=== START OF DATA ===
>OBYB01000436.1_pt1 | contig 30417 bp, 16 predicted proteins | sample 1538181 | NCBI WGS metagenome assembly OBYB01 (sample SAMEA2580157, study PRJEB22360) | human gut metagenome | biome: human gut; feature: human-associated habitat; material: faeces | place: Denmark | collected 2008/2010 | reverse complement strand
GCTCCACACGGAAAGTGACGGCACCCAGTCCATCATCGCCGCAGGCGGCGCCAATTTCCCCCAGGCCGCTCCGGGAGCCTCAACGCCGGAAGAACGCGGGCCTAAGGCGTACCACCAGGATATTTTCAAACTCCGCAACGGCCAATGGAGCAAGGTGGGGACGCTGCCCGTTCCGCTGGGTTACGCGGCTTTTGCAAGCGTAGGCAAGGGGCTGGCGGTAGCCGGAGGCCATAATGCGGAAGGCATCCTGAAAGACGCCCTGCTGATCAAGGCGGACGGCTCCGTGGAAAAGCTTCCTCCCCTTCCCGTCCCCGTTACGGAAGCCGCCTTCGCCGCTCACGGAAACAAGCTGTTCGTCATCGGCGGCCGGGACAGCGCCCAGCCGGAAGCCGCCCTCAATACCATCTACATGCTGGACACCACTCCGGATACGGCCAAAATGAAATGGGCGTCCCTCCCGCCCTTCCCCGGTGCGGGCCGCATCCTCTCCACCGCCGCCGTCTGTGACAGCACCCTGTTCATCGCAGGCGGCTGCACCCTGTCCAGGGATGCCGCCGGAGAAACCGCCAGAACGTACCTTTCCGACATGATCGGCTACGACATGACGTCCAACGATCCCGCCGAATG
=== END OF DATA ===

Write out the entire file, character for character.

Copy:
>OBYB01000436.1_pt1 | contig 30417 bp, 16 predicted proteins | sample 1538181 | NCBI WGS metagenome assembly OBYB01 (sample SAMEA2580157, study PRJEB22360) | human gut metagenome | biome: human gut; feature: human-associated habitat; material: faeces | place: Denmark | collected 2008/2010 | reverse complement strand
GCTCCACACGGAAAGTGACGGCACCCAGTCCATCATCGCCGCAGGCGGCGCCAATTTCCCCCAGGCCGCTCCGGGAGCCTCAACGCCGGAAGAACGCGGGCCTAAGGCGTACCACCAGGATATTTTCAAACTCCGCAACGGCCAATGGAGCAAGGTGGGGACGCTGCCCGTTCCGCTGGGTTACGCGGCTTTTGCAAGCGTAGGCAAGGGGCTGGCGGTAGCCGGAGGCCATAATGCGGAAGGCATCCTGAAAGACGCCCTGCTGATCAAGGCGGACGGCTCCGTGGAAAAGCTTCCTCCCCTTCCCGTCCCCGTTACGGAAGCCGCCTTCGCCGCTCACGGAAACAAGCTGTTCGTCATCGGCGGCCGGGACAGCGCCCAGCCGGAAGCCGCCCTCAATACCATCTACATGCTGGACACCACTCCGGATACGGCCAAAATGAAATGGGCGTCCCTCCCGCCCTTCCCCGGTGCGGGCCGCATCCTCTCCACCGCCGCCGTCTGTGACAGCACCCTGTTCATCGCAGGCGGCTGCACCCTGTCCAGGGATGCCGCCGGAGAAACCGCCAGAACGTACCTTTCCGACATGATCGGCTACGACATGACGTCCAACGATCCCGCCGAATG